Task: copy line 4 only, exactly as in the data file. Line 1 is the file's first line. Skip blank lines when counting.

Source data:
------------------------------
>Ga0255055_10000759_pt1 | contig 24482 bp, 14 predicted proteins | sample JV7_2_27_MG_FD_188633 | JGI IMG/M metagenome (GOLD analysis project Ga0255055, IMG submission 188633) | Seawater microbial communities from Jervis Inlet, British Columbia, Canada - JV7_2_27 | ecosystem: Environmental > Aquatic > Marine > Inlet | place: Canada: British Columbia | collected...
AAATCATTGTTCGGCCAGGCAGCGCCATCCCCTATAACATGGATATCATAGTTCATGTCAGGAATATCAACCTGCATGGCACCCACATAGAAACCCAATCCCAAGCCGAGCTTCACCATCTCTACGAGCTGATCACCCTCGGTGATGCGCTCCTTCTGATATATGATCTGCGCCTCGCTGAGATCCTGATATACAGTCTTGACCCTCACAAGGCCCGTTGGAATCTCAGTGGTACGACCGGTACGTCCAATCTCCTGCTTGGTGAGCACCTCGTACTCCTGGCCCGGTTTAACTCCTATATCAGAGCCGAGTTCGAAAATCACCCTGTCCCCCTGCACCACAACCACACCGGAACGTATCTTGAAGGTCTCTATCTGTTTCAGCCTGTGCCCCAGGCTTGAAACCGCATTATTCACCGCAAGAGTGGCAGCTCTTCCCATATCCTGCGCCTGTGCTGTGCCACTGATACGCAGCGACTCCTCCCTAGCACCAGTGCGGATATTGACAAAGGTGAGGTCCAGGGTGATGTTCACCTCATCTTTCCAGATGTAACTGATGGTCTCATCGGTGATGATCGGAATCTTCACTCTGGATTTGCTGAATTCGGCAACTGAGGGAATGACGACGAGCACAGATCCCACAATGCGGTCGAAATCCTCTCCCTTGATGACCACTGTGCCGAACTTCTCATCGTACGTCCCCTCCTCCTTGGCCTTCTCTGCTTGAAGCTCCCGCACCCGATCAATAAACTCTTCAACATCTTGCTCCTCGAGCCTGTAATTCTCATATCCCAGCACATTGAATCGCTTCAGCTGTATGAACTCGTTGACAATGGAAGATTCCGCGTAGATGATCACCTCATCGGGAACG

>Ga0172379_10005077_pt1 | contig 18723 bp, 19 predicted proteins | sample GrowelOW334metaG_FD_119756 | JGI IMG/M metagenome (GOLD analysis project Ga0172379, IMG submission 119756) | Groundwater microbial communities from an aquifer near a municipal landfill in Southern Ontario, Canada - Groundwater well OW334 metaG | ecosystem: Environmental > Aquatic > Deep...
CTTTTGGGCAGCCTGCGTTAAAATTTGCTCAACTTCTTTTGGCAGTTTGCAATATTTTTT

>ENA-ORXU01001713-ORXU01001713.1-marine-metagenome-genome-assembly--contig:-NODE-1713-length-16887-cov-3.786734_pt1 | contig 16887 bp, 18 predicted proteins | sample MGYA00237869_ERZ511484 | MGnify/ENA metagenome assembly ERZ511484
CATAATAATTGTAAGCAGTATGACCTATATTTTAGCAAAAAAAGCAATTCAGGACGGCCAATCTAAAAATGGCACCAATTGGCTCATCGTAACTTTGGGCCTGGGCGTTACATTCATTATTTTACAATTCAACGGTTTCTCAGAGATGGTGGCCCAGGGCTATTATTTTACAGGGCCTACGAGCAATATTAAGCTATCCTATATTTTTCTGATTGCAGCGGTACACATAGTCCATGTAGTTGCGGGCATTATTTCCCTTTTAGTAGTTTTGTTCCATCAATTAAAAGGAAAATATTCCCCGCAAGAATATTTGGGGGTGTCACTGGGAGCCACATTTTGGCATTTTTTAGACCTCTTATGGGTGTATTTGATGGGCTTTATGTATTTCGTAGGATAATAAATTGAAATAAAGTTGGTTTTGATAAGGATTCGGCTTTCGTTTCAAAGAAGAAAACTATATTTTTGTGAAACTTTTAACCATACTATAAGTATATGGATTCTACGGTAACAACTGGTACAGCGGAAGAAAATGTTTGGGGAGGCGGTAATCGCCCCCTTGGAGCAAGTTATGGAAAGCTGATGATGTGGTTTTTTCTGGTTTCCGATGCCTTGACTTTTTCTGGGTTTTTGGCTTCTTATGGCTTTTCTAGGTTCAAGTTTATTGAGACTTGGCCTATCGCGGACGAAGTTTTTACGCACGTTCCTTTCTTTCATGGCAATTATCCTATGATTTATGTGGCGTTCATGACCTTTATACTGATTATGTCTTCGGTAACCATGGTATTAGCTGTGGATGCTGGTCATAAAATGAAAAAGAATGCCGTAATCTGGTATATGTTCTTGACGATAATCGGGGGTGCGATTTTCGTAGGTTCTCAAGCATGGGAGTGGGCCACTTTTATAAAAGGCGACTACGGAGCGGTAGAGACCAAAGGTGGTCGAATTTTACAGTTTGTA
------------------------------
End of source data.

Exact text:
CTTTTGGGCAGCCTGCGTTAAAATTTGCTCAACTTCTTTTGGCAGTTTGCAATATTTTTT